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Music Shop Keeps "Folk" in Norfolk

by Scott McCaskey

It's one of those places that just looks and feels neat. A homey hangout with a welcoming personality and a hip ambiance. And yes, the cash register rings, too.

``We like to think of ourselves as a business and a folk resource center,'' said Bob Zentz, owner of Ramblin' Conrad's on W. 21st St. in Norfolk.

Resource center is an understatement. Despite its casual atmosphere, the store is serious about folk music. Whether the ordinary or the unusual, if it's of the folk vein, it's in there. From acoustic guitars, banjos, instruction books, CDs and cassettes, to Indian sitars, African drums, hammered dulcimers and even kazoos, the walls are like a gallery of instruments.

In addition to the prodigious product line are teaching rooms, a repair shop and a small stage for showcasing international, national and local folk acts. Adjacent to the stage is an old piano that looks like it would be at home in a saloon. In short, it's a one-of-a-kind, mom-and-pop music shop.

``No other music stores in the area focus only on acoustic and folk sound, or have an in-house concert hall,'' said Zentz, who runs the business along with wife, Kay.

Zentz, 49, is a living, folk resource. A Virginia Beach native who began playing the acoustic guitar in the 1950s, he moved to California in the late 1960s to write music for the Smothers Brothers TV show. While there, he won the William E. Oliver Song Writer's Award and soon found himself playing and hanging out with folk legends Pete Seeger and Woody Guthrie.

Now adept in 20 different instruments, the singer/songwriter has performed throughout the United States and Europe, and has several albums to his credit. He also makes his own instruments. Since returning from California in 1971, Zentz has been a driving force behind area folk music.

``We like to say that Bob has kept the `folk' in Norfolk,'' Kay Zentz said.

Zentz's local influence began in 1971 when he returned to Hampton Roads and began teaching acoustic guitar at Old Dominion University. The response was so encouraging that he soon organized a free folk concert and formed a club called the Song Makers of Virginia (now called the Tidewater Friends of Folk Music).

He then decided to open a shop selling acoustic instruments only, similar to stores he had seen and worked in while in California.

``I felt like the new ideas I'd gotten out there were missing here,'' he said.

The first Ramblin' Conrad's opened in 1972, across from the ODU campus. The name was in memory of a kind of wino - but endearing local minstrel - whom Zentz had met years before. The store's slogan was ``Anything That Doesn't Plug In'' - ahead of its time when you consider the current popular expression ``unplugged.''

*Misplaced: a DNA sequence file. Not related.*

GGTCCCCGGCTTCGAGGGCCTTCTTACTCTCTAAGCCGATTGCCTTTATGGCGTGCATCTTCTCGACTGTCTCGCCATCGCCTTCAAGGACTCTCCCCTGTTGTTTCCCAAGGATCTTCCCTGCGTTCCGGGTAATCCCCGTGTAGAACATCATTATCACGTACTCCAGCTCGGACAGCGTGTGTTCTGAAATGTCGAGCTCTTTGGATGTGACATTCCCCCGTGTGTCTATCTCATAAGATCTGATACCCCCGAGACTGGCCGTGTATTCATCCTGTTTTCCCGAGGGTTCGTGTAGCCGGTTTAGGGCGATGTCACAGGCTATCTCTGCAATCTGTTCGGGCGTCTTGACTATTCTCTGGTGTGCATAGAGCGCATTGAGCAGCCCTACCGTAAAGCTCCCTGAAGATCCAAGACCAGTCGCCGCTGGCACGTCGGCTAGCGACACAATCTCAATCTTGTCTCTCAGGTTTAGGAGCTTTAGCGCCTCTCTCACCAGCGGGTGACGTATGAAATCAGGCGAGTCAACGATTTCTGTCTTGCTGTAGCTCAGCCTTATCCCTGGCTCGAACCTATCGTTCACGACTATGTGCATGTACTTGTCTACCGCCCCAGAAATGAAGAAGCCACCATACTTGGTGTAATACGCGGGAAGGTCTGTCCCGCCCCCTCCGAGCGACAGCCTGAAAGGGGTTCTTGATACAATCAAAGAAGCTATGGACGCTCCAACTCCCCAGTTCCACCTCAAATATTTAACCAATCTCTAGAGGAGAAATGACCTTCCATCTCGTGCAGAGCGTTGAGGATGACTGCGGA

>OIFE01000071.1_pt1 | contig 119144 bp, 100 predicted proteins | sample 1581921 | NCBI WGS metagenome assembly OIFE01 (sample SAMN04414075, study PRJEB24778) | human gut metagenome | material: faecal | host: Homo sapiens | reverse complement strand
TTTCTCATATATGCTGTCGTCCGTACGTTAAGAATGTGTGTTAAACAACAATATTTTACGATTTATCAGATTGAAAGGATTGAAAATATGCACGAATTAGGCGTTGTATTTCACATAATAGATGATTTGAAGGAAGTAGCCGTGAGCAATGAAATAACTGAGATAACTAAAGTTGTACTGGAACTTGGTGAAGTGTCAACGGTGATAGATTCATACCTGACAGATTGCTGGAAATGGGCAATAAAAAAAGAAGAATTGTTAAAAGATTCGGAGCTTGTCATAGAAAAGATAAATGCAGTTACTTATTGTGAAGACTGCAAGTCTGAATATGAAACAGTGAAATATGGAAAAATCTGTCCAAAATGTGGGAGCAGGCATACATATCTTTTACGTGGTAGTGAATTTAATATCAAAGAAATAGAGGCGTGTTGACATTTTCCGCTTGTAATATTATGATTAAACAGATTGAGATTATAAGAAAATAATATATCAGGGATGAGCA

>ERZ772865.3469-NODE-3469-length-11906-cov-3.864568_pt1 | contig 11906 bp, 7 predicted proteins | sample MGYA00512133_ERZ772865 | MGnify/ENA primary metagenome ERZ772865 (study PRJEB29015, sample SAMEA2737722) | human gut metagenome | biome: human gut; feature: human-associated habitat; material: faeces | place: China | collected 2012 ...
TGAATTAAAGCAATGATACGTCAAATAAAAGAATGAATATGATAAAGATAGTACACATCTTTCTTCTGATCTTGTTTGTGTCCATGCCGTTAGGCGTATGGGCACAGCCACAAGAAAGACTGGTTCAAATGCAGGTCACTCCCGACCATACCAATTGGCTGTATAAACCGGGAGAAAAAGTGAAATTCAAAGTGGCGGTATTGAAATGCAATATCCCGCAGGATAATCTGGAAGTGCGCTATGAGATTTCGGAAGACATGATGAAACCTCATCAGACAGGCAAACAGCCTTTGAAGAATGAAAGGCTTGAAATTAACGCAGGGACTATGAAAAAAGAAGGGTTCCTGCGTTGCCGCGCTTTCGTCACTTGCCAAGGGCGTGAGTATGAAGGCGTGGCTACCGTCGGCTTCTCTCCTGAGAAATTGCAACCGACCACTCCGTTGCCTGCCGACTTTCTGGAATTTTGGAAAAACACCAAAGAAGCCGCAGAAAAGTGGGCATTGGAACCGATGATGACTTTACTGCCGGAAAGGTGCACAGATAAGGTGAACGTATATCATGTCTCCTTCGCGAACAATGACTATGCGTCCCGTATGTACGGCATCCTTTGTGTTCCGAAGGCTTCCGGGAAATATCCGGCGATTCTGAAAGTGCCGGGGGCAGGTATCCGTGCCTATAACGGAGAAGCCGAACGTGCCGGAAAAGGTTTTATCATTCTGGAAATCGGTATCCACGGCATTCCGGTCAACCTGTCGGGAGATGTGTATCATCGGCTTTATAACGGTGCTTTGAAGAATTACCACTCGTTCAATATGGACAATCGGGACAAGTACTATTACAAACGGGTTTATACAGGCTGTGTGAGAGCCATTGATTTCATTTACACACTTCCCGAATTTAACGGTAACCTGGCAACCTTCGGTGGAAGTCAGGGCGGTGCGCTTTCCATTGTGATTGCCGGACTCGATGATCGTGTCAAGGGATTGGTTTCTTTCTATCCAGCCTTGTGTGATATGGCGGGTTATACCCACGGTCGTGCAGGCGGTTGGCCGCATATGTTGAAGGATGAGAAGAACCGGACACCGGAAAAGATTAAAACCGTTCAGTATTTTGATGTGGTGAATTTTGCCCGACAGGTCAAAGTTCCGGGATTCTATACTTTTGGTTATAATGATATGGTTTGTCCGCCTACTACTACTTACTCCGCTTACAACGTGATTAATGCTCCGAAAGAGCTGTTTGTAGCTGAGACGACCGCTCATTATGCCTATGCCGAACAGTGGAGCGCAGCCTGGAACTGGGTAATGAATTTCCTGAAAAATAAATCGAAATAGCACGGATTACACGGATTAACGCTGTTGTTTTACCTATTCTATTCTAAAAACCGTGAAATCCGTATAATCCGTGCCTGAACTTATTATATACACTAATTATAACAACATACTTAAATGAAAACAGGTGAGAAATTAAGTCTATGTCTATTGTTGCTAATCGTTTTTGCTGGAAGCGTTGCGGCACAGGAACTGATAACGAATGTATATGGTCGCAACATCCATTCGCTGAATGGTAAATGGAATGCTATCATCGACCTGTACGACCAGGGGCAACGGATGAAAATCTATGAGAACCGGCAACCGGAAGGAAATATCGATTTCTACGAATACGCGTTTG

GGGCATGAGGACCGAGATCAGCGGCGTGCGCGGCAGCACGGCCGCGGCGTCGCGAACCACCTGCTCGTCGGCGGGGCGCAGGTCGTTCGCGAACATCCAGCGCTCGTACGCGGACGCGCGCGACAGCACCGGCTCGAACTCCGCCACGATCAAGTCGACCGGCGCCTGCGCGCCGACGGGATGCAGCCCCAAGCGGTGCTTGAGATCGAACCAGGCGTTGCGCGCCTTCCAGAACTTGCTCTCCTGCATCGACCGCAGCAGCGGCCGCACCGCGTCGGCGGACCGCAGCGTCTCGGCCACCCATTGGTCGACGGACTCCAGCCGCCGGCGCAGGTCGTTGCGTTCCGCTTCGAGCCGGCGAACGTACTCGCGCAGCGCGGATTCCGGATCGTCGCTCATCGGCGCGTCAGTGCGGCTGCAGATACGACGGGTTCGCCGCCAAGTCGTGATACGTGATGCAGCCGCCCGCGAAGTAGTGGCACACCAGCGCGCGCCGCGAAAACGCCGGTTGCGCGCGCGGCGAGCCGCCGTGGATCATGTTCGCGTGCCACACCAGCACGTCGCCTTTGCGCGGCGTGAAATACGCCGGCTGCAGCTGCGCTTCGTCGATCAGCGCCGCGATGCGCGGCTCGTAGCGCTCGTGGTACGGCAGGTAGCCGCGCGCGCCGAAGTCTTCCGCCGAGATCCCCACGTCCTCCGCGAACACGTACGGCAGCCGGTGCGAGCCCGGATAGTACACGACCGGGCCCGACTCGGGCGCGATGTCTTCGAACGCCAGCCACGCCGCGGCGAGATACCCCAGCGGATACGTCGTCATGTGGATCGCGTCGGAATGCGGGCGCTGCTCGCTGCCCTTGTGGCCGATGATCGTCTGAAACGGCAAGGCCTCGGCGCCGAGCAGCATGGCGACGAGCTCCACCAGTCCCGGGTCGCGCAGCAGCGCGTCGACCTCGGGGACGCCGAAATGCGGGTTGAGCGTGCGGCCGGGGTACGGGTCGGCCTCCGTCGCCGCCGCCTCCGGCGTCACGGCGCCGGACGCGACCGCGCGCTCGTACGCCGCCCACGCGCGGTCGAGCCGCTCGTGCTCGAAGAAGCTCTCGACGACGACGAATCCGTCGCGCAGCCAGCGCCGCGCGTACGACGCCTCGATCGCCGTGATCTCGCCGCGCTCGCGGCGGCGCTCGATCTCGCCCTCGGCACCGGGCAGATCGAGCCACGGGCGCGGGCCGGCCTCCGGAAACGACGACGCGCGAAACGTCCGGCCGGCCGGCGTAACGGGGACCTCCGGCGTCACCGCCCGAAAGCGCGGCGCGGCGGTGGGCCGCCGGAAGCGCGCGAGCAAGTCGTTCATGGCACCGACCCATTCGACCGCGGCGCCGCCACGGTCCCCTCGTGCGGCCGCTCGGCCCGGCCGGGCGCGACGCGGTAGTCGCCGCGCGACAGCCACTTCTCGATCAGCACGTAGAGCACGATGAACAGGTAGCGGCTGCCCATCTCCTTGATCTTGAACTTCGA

A second Ramblin' Conrad's opened on Military Highway in 1979. Like the first, but larger, it was a retail outlet as well as a concert and open-stage venue. Renowned acts such as Tom Chapin, Riders In the Sky and John Hartford (a writer for Glen Campbell) performed there.

In 1981, Zentz closed the ODU site. During the mid-'80s he opened a smaller store in Waterside called Homemade Music. Last year, Zentz decided to close both the Military Highway and Waterside locations and move under one roof in Ghent.

``We were looking for more of a neighborhood setting,'' he explained. ``It's worked out well. I think we fit in with all the other interesting shops and the artsy kind of community Ghent has become.''

Indeed, the store meshes nicely with the eclectic surroundings and has become the hub of the area folk scene. If local performers such as Amy Ferebee, Shelly Craig and Bobby Clark aren't on the premises teaching, they're jamming, or just hanging out, talking shop.

Each month there are two or three concerts and an open-stage night. Internationally known artists, including British guitarist Martin Simpson, Irish harpist Patrick Ball, Zentz, and local bands such as the Blind Venetians and Seaaira have been popularly received.

The store is also on the Norfolk Tour. When you see a giant bus parked out front, you'll know why.

``A lot of the senior citizen tours come here. We'll do sing-alongs and play old tunes. They really seem to enjoy it,'' Zentz said.

Though the operator of an established and thriving business (folk has enjoyed a comeback in recent years), Zentz's philosophy remains indicative of the artist he is.

``I feel that music can make your life a little better,'' he said. ``Whether you're on stage, or playing in your living room, it tunes you to the world in a different key.''


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